Colonel Denise Lind found Manning guilty of 20 of 22 counts related to his leaking of a huge trove of secret US diplomatic cables and military logs to the WikiLeaks website. She said she would begin sentencing hearings on Wednesday, at the Fort Meade military base outside Washington where the trial was held.
If Lind decides to impose penalties in the higher ranges permitted under the charges, the now 25-year-old Manning could face a de facto life sentence of more than 100 years in jail.
"On charge one, court finds you not guilty," Lind told the hearing, before reading the long list of lesser counts on which Manning was found guilty of breaching the espionage act or disobeying orders.
The court was silent and Manning, a boyish young man in an army dress uniform and round glasses, showed no emotion before the live feed to the press room was cut.
Some freedom of information activists will welcome the news that he was at least cleared of knowingly aiding US foe Al-Qaeda by leaking secrets to be published on the Internet. But there have been warnings that the case, and the harsh penalties Manning could still face, could deter whistleblowers and have a chilling effect on future media investigations.
A few dozen protesters had gathered outside Fort Meade to support Manning and WikiLeaks, the anti-secrecy group set up by Australian cyber-activist Julian Assange, expressed fury at the verdict.
In a Twitter message, the WikiLeaks group said the court's decision reflected "dangerous national security extremism" on the part of US President Barack Obama's White House. It also said the conviction of Manning set a "very serious new precedent for supplying information to the press."
WikiLeaks is also working with a second American leaker, civilian former intelligence technician Edward Snowden, who is seeking asylum in Russia after revealing vast US electronic surveillance programs. His supporters have cited Manning's trial as proof that Snowden was right to flee abroad with his leaks rather than face trial at home.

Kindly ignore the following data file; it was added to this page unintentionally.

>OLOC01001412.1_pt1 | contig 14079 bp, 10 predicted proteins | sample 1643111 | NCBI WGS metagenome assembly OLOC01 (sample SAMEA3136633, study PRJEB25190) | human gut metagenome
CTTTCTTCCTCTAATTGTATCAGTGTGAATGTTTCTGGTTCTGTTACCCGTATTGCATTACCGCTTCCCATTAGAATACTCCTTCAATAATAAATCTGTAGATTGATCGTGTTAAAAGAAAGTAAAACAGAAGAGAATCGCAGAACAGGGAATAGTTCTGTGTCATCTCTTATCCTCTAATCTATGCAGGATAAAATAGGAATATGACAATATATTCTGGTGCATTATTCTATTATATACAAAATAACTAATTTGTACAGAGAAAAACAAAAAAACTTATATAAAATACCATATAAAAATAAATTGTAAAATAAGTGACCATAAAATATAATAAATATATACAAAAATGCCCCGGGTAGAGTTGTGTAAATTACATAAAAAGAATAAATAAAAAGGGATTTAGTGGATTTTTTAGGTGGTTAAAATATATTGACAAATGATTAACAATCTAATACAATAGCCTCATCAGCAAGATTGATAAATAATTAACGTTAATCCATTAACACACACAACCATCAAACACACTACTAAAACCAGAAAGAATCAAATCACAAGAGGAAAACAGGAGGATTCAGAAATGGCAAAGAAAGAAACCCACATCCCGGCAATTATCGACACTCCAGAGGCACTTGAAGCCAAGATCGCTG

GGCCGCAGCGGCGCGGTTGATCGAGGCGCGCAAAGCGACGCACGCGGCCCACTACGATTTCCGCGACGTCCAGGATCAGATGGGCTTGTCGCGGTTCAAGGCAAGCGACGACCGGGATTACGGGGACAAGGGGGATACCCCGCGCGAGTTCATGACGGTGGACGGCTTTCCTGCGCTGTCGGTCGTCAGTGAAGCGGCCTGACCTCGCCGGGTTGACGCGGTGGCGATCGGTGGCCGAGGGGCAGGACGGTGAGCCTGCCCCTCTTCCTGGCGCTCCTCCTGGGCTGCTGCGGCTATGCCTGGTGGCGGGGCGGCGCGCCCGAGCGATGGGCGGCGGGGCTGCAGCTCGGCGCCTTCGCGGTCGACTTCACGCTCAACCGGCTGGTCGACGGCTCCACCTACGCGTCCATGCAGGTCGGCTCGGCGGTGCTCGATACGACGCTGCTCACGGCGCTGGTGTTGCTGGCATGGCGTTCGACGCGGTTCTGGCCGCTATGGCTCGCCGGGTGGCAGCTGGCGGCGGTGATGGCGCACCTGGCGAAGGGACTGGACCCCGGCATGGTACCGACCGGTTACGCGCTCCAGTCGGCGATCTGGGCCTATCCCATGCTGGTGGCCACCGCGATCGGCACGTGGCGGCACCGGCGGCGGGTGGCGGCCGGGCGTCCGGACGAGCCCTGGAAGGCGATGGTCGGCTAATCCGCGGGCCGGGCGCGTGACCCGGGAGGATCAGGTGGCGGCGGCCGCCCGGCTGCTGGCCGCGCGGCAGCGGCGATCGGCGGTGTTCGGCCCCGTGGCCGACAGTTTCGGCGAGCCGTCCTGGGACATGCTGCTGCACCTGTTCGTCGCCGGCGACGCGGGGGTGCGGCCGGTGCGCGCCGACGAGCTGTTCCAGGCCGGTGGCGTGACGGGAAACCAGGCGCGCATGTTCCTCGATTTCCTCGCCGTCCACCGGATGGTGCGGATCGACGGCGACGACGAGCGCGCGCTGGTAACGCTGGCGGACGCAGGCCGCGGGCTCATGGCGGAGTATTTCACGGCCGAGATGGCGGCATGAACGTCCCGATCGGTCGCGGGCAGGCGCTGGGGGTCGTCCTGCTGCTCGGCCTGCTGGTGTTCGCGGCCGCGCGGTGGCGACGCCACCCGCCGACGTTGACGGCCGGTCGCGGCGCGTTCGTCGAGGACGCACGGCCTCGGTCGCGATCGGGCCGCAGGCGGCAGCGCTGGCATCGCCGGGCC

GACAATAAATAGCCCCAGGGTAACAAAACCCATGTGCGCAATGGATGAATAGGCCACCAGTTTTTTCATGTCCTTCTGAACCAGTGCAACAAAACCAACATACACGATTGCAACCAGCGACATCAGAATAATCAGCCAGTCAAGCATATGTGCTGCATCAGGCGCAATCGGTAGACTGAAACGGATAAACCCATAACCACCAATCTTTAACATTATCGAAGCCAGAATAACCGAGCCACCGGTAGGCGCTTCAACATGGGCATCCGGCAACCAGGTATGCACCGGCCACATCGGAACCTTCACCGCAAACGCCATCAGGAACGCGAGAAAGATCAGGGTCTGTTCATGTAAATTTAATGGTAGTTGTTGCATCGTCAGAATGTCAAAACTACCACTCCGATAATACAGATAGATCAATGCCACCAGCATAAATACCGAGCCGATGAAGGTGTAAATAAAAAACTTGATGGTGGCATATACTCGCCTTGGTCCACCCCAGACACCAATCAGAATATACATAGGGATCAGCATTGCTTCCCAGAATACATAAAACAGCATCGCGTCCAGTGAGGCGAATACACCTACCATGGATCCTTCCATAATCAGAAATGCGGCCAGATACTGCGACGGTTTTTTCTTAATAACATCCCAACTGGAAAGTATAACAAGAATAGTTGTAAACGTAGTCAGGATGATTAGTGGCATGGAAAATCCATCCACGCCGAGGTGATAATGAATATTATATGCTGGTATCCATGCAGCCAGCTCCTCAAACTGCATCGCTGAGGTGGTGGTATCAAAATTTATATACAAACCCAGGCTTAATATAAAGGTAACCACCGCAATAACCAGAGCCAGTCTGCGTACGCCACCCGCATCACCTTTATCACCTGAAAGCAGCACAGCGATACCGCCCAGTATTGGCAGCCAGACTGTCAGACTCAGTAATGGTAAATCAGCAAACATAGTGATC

The best known US rights group, the American Civil Liberties Union, gave a measured response to the verdict, but reiterated its concern about the use of draconian anti-spying laws to curtail government whistleblowers.
"While we're relieved that Mr. Manning was acquitted of the most dangerous charge, the ACLU has long held the view that leaks to the press in the public interest should not be prosecuted under the Espionage Act," said Ben Wizner, director of the ACLU Speech, Privacy and Technology Project.
"Since Manning already pleaded guilty to charges of leaking information -- which carry significant punishment -- it seems clear that the government was seeking to intimidate anyone who might consider revealing valuable information in the future."
Private Manning was serving as a 23-year-old intelligence analyst in Iraq when he sent WikiLeaks a cache of secret diplomatic cables and classified military reports from the wars in Iraq and Afghanistan. He had admitted giving the site some 700,000 documents and pleaded guilty to 10 lesser charges, while firmly denying that he had intended to help America's enemies.
In closing arguments last week, defense attorney David Coombs said Manning was no traitor but a "young, naive and good-intentioned" citizen who wanted to encourage public debate. But the prosecution insisted Manning recklessly betrayed his uniform and his country by leaking documents he knew Al-Qaeda would see and use. "Your honor, he was not a whistleblower, he was a traitor," lead prosecutor Major Ashden Fein told the court.
By Guylain Gustave Moke
World Affairs Analyst